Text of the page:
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ARMCHAIR ANALYST
NBA Tanking: The Solution
Get rid of the draft

by James Leroy Wilson
March 4, 2014

Since the off-season and especially the past few weeks, "tanking" has been a topic of conversation among NBA followers. It means that a franchise seems to be intentionally losing games in order to enhance their draft status which, in turn, allows them to pick a talented rookie around whom next season's team could be built.

The players and coaches themselves are not accused of intentionally losing, but management may trade a good player for marginal players or low-round draft picks. This can demoralize the team and its fan base, although many fans hold out hope for the coming year.

This year's problem is that the 2014 draft class is viewed as exceptionally strong at the top, where as many as six or seven college players are viewed as potential all-stars. "Tanking" increases a poor-to-mediocre team's chances of greatly improving the next season, as it has no chance of a championship this year.

That means a lot of meaningless, uncompetitive games in the regular season. The main reason to go to a game would be to see stars from the visiting team in person, or to enjoy the promotions, contests, and halftime entertainment.

This isn't good for the league, and is not akin to good teams such as the Spurs resting aging starters on a given night, NFL play-off bound teams resting starters in late-season games, or late-season minor-league call-ups to major  league teams. They're not changing their rosters for the worse.

If tanking is as frequent as it's alleged, particularly this season, the NBA itself is hurt. Why watch the games, particularly late in the regular season?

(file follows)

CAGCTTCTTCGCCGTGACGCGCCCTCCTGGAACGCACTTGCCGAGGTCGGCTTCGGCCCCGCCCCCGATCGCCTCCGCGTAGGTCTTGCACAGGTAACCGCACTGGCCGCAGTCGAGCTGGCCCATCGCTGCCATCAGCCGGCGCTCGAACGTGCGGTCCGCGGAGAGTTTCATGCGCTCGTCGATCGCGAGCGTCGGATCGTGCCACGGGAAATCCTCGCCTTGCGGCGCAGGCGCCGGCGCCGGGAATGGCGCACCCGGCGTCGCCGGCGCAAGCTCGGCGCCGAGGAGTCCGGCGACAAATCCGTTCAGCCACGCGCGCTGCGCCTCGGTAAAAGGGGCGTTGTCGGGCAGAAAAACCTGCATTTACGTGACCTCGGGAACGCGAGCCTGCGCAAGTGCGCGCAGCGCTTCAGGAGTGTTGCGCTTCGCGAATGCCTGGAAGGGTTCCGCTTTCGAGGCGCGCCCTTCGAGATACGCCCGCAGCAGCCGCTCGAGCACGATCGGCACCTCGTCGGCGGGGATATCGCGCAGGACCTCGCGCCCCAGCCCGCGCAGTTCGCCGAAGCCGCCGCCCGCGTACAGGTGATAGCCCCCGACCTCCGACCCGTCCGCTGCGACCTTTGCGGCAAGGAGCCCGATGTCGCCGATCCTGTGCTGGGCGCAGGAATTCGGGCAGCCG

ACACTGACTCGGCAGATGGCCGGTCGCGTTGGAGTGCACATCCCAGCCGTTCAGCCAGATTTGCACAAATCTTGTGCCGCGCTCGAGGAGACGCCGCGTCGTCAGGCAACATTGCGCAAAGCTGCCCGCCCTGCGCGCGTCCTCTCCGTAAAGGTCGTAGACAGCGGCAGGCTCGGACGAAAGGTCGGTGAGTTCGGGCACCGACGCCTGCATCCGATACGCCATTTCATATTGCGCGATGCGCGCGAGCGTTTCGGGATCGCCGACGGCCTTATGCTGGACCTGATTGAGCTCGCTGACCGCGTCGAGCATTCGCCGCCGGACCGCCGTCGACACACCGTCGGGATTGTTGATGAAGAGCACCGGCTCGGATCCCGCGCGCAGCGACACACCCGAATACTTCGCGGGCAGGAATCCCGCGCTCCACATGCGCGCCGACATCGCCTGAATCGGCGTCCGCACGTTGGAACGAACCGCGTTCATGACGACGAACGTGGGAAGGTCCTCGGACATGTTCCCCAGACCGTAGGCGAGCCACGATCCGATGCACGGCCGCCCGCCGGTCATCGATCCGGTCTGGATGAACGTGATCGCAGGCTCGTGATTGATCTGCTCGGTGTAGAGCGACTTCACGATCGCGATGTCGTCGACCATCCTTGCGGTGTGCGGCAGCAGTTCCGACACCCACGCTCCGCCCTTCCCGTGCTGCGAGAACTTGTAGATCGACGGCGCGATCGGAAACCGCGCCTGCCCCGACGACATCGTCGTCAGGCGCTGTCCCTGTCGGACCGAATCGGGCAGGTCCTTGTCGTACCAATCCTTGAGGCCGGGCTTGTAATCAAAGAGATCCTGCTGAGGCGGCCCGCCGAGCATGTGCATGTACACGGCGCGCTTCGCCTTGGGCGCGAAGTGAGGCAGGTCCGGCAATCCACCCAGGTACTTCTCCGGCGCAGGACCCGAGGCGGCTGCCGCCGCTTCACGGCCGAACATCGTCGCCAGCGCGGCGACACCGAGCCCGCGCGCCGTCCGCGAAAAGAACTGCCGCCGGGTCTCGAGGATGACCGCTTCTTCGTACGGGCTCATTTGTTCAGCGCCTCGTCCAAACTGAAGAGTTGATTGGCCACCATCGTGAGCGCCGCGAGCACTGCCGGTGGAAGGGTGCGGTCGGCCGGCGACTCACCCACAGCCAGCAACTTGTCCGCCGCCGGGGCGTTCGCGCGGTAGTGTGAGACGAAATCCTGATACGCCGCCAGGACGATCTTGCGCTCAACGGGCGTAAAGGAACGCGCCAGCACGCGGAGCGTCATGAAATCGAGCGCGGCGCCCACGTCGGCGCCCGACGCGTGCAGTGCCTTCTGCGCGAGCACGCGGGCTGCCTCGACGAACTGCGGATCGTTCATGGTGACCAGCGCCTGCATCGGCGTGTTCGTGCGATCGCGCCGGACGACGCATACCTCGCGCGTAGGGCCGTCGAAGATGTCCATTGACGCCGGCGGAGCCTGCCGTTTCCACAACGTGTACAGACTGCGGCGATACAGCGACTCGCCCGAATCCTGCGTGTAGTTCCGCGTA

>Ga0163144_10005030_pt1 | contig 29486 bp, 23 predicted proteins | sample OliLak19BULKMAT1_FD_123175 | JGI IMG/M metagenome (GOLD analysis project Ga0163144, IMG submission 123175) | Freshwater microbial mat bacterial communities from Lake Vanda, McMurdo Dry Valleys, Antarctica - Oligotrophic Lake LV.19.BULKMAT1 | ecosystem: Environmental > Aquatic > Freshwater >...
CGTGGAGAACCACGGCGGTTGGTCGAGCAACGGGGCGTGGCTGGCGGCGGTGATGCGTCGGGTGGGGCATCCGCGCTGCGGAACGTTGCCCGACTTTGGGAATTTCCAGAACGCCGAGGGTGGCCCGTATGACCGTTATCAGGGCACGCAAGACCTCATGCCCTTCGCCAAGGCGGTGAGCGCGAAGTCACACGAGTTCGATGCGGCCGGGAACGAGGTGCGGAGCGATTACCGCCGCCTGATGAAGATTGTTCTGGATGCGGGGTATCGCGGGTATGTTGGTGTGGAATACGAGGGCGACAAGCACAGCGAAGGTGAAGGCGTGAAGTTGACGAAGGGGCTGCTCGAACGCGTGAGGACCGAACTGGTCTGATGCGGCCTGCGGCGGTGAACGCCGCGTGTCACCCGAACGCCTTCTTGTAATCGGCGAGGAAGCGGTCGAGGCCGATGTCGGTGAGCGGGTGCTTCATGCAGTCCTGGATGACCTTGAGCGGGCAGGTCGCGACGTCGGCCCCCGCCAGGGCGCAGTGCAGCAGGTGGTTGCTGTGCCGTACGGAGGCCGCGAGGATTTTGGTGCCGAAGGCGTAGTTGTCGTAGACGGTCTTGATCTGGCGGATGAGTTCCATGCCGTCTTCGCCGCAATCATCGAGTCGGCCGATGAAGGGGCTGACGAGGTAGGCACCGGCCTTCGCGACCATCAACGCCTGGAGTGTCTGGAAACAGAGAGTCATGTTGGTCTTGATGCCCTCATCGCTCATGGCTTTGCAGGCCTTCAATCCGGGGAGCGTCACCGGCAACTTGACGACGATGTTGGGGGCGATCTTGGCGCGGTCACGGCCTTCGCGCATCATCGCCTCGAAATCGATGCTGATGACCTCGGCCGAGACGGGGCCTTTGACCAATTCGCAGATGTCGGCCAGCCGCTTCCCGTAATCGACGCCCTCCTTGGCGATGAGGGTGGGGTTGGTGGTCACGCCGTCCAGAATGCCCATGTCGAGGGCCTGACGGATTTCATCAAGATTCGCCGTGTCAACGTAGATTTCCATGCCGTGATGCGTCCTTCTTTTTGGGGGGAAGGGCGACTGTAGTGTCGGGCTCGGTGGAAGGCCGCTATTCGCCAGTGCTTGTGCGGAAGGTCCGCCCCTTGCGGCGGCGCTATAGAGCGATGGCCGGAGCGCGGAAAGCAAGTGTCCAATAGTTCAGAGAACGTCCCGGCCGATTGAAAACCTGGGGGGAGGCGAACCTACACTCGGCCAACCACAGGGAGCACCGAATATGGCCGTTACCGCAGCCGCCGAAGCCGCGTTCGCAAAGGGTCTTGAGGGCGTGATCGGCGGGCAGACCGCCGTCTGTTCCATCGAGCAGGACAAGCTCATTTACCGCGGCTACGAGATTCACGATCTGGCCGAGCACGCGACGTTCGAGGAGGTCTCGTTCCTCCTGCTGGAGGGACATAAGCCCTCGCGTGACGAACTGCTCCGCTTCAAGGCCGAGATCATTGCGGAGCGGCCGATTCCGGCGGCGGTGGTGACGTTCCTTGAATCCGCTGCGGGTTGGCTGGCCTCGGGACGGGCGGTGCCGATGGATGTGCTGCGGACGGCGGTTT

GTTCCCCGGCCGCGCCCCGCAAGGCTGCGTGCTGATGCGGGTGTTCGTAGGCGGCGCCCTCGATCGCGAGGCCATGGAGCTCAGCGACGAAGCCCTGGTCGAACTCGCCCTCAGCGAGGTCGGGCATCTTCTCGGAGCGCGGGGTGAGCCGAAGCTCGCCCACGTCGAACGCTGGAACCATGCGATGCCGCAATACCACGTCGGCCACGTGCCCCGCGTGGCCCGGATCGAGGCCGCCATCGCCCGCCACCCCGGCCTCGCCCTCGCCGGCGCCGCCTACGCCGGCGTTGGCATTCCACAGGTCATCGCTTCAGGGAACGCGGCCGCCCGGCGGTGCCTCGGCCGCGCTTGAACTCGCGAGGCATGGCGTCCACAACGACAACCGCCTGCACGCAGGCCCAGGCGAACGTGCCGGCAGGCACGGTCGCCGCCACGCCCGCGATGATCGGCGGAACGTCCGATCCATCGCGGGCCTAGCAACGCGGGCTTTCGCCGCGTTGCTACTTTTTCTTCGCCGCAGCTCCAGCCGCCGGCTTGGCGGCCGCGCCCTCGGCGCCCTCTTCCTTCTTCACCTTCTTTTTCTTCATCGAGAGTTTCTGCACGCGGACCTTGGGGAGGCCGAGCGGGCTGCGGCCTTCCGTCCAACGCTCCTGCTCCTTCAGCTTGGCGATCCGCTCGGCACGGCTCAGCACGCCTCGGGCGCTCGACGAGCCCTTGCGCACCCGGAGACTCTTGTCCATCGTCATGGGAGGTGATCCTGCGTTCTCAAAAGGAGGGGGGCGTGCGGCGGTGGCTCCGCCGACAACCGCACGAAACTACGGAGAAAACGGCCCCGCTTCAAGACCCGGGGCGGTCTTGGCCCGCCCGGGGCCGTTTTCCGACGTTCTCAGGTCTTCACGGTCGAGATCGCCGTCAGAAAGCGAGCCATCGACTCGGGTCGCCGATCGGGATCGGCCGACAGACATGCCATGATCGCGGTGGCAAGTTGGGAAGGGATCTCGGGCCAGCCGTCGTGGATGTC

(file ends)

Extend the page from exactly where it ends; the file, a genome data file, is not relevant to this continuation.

There won't be a quick fix in the foreseeable future, for the simple reason that changes will require a new collective bargaining agreement with the player's association. But if a solution is to be found, the NBA should recognize that to maintain  competitive balance throughout the league, year after year, you could have a draft, or you could have a salary cap, but you don't need both.

My solution would to get rid of the draft and the limits on rookie contracts, but keep the salary cap. It will solve the tanking issue. Rookie prospects could sign with the highest bidder. They are, however, less likely to go to to the best teams, who pay handsomely for the stars they already have and wouldn't be able to afford young stars.

In this situation, where rookies can sign with whomever they want, franchises out of playoff contention would be more likely to try to impress them by competing at as high a level as they can. Instead of tanking to get the best draft pick,  a general manager would make trades to make their team more competitive this year, so that a prospect will think, "They're just one player away from being a contender. I can be that player."

The trading season could be for a period after the season, but before free agents (including rookies) could sign with teams. That will allow teams to make the necessary trades and releases to afford the free agents they want. If a franchise gets into a bidding war for a rookie player and ends up overpaying him, preventing it from affording a solid team around him, that will be fault of management.

In the end, abolishing the draft and allowing a free-for-all in rookie signings may be the best way to preserve the integrity of the regular season.



About the Author:

James Leroy Wilson is author of Ron Paul Is A Nut (And So Am I). He blogs at Independent Country and writes for DownsizeDC.org and the Downsize DC Foundation. Opinions expressed here do not represent the views of DownsizeDC.org -- or of Ron Paul.



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